I've been working in the advertising game for a few years now, fearing what, and who, I'd find as I turn each corner. What I've found again and again are artists who strive to not be noticed, like the signwriters of the old world. I'm hoping this short film will be the first of many to peer into the process of such artists. To reveal the hands behind such simple things. Since working with Ankles I've found that I see the art behind typography wherever I look. Slowly I feel I'm becoming as obsessed as him.
I think that's a good thing.
Director @ Urtext Films
Steve Sunk makes weapons using the same techniques as ancient bladesmiths. He can copy and make any design people bring him. What's unique about his blades is he makes the steel himself; Damascus is his most popular. Like his knives, Steve has a tough exterior - but there is an underlying gracefulness in his creation of knives and the patterns they yield. Steve's passion for blade making provides stress relief from teaching as a Master Chef at Charles Darwin University. He lives just outside Darwin in the top end of Australia.
1,000+ T-shirts on display
150+ T-shirt artists, designers and labels
40+ exclusive portrait photographs by Nicole Reed
15+ T-shirts of the future from high profile local and international artists and designers
Presented by T-world, NEXT was dedicated to the past, present and future of the T-shirt industry. From 4 November to 11 December 2011, the intriguing industrial spaces of Sydney’s Cockatoo Island came alive. Within the cavernous steel confines of the Heavy Machine Shop was NEXT, a vibrant display of the planet's most comprehensive collection of graphic T-shirts.
Whether you’re an advocate for design, graffiti, skate, street or urban, the T-shirt is the singular identifying uniform speaking the voice of youth culture.
Stay tuned for another NEXT event coming soon.
Presented by T-world
Directed by VERSUS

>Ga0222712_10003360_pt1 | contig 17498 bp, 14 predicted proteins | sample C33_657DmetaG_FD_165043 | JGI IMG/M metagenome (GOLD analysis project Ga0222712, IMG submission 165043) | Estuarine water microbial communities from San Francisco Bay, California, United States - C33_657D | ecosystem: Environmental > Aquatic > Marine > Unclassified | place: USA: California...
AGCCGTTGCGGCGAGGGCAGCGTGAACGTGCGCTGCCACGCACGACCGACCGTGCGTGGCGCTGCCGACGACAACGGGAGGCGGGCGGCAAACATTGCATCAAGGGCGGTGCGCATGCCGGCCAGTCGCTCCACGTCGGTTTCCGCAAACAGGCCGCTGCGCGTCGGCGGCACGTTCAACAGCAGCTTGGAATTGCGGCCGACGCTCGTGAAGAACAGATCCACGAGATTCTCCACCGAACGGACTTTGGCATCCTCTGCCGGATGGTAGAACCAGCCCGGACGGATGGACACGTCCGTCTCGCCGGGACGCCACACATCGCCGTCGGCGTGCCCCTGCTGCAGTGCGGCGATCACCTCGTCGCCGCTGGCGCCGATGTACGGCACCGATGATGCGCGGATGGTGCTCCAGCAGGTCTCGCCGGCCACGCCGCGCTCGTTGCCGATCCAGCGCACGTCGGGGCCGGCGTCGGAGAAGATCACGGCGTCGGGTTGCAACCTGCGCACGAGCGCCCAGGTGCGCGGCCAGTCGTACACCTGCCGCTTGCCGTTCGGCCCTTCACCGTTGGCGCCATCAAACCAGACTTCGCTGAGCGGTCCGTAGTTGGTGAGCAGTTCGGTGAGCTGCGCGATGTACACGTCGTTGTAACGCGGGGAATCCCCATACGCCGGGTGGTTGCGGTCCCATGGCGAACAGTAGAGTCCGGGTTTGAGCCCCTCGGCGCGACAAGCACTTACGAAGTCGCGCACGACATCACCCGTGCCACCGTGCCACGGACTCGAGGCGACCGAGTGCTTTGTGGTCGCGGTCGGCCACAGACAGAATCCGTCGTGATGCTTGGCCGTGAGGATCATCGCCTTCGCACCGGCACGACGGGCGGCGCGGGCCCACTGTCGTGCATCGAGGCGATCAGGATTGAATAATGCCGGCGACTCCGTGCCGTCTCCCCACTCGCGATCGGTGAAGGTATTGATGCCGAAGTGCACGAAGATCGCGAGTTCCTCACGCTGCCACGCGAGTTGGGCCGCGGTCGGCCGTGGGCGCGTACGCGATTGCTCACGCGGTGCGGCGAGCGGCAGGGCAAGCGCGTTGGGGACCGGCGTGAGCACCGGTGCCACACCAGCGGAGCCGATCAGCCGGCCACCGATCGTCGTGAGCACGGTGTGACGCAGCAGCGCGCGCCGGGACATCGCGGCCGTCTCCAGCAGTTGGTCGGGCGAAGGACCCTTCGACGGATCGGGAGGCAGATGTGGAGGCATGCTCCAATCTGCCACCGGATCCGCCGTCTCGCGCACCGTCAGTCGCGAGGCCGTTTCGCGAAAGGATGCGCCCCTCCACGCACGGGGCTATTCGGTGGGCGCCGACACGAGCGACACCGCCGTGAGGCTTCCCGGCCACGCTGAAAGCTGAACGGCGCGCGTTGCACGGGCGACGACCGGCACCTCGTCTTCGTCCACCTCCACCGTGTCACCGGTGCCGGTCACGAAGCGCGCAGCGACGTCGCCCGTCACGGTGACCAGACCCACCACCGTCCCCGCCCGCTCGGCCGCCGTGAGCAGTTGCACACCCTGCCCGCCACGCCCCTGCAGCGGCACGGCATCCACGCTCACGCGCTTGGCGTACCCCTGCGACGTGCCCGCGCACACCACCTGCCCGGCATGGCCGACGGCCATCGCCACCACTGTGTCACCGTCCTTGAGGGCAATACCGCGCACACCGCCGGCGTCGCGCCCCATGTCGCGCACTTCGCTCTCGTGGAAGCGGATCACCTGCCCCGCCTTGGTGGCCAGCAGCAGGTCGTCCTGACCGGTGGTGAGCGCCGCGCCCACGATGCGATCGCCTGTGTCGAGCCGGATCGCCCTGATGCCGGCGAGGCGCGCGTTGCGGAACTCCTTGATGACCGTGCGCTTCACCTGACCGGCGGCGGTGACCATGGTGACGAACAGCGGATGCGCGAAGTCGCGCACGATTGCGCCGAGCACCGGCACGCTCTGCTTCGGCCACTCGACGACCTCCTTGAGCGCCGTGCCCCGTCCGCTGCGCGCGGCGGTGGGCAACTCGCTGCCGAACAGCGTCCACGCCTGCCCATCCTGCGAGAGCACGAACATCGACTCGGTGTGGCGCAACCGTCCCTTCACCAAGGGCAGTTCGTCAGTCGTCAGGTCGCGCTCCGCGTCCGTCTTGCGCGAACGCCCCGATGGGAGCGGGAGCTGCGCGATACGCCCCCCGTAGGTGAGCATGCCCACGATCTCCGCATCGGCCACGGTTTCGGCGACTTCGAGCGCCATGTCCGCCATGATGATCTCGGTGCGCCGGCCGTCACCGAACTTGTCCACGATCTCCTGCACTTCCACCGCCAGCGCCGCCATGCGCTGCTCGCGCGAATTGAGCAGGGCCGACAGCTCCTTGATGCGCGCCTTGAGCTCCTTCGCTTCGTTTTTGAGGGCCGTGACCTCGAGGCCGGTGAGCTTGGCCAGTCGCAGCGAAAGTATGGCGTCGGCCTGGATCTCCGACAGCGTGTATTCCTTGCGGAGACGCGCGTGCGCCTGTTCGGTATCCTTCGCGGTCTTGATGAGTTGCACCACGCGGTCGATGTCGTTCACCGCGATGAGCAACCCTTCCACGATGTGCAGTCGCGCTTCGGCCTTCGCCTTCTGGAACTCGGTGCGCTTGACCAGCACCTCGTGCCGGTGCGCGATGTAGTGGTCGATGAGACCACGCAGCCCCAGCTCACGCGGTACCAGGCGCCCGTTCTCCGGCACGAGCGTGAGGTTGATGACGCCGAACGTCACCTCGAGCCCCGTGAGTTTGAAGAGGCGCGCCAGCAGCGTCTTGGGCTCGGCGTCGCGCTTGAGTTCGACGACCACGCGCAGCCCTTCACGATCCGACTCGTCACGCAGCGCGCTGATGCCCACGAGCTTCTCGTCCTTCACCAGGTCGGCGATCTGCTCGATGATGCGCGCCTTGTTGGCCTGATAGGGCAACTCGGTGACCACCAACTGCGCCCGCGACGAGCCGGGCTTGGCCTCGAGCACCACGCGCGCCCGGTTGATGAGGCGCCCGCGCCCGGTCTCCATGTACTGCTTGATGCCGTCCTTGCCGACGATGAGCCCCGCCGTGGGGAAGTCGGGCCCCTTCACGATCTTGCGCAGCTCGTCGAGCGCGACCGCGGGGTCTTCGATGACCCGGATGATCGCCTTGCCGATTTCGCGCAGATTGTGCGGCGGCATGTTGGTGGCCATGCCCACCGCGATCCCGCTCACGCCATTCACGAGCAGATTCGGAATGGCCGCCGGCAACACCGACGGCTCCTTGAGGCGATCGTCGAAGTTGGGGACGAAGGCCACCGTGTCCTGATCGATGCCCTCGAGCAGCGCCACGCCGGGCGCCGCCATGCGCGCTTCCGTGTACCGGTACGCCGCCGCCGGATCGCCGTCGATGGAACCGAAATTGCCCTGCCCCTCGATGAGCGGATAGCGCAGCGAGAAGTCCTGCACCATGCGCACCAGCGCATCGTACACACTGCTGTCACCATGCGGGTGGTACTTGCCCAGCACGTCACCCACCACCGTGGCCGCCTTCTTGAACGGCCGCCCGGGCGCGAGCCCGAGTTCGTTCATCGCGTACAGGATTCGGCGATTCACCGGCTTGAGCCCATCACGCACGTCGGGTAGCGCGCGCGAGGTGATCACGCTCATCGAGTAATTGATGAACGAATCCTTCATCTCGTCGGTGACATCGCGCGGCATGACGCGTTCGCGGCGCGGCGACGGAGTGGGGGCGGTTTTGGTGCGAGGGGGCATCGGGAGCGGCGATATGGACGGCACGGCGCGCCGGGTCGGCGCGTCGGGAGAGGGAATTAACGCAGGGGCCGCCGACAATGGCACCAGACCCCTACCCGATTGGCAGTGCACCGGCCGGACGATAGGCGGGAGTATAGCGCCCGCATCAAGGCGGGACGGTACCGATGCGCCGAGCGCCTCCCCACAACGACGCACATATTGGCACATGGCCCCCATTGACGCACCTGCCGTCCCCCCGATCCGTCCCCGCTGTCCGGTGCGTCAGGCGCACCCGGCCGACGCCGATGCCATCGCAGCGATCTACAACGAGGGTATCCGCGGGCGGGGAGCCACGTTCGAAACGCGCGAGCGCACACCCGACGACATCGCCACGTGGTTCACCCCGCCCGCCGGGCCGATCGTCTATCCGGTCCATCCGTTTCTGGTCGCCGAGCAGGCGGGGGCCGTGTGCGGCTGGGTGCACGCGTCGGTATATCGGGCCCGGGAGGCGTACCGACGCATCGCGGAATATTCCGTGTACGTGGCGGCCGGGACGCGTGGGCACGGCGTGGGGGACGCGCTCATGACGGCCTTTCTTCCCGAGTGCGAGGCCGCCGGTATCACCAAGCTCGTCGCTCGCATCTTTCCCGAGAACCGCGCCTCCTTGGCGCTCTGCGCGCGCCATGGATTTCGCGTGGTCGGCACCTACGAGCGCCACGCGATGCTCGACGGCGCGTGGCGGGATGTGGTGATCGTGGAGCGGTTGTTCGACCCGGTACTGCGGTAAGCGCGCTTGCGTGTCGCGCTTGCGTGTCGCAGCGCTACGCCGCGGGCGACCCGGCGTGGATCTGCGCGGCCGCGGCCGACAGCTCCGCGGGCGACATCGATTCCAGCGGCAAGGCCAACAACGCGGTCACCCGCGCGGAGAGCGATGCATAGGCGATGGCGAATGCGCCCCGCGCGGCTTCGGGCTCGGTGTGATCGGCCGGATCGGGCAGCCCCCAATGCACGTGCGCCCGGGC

This the official trailer for SIGN PAINTERS a documentary by Faythe Levine & Sam Macon. For information regarding screenings, and other news please visit signpaintermovie.com
About the project...
There was a time, as recently as the 1980s, when storefronts, murals, banners, barn signs, billboards, and even street signs were all hand-lettered with brush and paint. But, like many skilled trades, the sign industry has been overrun by the techno-fueled promise of quicker and cheaper. The resulting proliferation of computer-designed, die-cut vinyl lettering and inkjet printers has ushered a creeping sameness into our landscape. Fortunately, there is a growing trend to seek out traditional sign painters and a renaissance in the trade.
In 2010 Directors Faythe Levine and Sam Macon, with Cinematographer Travis Auclair, began documenting these dedicated practitioners, their time-honored methods, and their appreciation for quality and craftsmanship. Sign Painters, the first anecdotal history of the craft, features the stories of more than two dozen sign painters working in cities throughout the United States. The documentary and book profiles sign painters young and old, from the new vanguard working solo to collaborative shops such as San Francisco’s New Bohemia Signs and New York’s Colossal Media’s Sky High Murals.
The book published by Princeton Architectural Press in November 2012 features a foreword by legendary artist (and former sign painter) Ed Ruscha. We encourage you to pick up a copy at your local book shop, or directly from Princeton Architectural Press - goo.gl/aTZLq